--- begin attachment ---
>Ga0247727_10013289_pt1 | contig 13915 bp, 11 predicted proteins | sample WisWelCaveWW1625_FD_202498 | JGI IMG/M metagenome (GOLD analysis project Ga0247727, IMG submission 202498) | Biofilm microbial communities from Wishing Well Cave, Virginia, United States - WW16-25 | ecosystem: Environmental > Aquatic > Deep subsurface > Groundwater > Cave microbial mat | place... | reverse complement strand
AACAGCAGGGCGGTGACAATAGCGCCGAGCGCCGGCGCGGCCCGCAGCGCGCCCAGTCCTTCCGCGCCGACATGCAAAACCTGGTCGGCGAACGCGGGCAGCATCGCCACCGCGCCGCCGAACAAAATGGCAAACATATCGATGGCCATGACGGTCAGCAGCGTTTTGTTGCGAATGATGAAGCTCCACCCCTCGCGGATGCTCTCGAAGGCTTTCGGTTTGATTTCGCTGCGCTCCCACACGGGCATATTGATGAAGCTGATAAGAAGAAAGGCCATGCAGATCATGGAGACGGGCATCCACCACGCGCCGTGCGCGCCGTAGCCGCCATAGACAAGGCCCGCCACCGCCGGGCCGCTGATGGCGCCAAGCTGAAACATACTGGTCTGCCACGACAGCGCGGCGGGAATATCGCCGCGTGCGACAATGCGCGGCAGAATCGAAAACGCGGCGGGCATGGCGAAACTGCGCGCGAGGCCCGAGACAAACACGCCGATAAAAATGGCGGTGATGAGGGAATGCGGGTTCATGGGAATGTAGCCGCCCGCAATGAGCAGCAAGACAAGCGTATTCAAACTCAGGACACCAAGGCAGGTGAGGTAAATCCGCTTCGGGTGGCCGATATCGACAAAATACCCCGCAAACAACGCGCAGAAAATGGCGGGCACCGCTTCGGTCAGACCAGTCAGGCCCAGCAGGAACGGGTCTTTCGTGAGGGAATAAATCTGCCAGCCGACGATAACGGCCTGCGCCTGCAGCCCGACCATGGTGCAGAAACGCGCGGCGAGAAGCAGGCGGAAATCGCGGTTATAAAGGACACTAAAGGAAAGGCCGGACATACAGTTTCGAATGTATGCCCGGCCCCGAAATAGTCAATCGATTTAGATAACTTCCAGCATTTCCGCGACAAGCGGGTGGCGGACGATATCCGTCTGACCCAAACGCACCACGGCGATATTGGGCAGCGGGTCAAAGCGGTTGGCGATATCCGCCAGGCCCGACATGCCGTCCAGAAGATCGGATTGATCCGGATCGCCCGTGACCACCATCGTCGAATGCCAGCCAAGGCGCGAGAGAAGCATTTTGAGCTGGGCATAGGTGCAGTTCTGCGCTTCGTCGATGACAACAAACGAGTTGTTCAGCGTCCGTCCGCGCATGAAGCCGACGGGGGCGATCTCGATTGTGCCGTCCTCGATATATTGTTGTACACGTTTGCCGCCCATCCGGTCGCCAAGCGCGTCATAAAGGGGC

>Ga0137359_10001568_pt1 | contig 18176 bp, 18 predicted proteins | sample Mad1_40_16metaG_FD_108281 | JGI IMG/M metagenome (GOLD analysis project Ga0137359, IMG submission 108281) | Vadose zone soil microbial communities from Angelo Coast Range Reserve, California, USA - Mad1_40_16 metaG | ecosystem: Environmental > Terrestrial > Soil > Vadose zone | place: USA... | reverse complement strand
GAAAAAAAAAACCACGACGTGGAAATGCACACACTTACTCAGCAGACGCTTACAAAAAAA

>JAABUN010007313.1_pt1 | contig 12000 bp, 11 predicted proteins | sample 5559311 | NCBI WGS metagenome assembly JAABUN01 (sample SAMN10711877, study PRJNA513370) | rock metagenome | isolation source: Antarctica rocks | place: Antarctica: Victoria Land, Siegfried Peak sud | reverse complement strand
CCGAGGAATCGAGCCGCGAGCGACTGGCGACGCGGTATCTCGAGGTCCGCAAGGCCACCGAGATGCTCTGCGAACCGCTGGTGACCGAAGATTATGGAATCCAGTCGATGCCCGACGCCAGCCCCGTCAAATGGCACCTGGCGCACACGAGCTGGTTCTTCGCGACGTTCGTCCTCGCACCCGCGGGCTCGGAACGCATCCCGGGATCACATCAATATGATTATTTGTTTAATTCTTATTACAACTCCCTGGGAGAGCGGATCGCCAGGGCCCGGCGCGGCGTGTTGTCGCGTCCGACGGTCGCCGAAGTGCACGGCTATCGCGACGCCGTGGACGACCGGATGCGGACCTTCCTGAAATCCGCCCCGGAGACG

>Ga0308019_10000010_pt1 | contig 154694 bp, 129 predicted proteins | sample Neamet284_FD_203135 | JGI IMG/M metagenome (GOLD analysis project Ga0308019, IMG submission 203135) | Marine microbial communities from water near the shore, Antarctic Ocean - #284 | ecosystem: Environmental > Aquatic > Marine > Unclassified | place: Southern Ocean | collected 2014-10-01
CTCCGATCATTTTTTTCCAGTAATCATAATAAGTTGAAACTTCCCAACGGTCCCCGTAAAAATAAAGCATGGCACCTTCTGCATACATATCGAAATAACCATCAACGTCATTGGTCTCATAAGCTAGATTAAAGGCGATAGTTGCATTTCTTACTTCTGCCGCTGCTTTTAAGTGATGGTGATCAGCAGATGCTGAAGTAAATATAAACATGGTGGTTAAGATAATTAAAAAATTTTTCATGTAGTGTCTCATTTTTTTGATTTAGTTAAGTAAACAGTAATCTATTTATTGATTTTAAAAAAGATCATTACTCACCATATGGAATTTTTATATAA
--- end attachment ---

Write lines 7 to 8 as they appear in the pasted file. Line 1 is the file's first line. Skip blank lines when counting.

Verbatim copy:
>Ga0308019_10000010_pt1 | contig 154694 bp, 129 predicted proteins | sample Neamet284_FD_203135 | JGI IMG/M metagenome (GOLD analysis project Ga0308019, IMG submission 203135) | Marine microbial communities from water near the shore, Antarctic Ocean - #284 | ecosystem: Environmental > Aquatic > Marine > Unclassified | place: Southern Ocean | collected 2014-10-01
CTCCGATCATTTTTTTCCAGTAATCATAATAAGTTGAAACTTCCCAACGGTCCCCGTAAAAATAAAGCATGGCACCTTCTGCATACATATCGAAATAACCATCAACGTCATTGGTCTCATAAGCTAGATTAAAGGCGATAGTTGCATTTCTTACTTCTGCCGCTGCTTTTAAGTGATGGTGATCAGCAGATGCTGAAGTAAATATAAACATGGTGGTTAAGATAATTAAAAAATTTTTCATGTAGTGTCTCATTTTTTTGATTTAGTTAAGTAAACAGTAATCTATTTATTGATTTTAAAAAAGATCATTACTCACCATATGGAATTTTTATATAA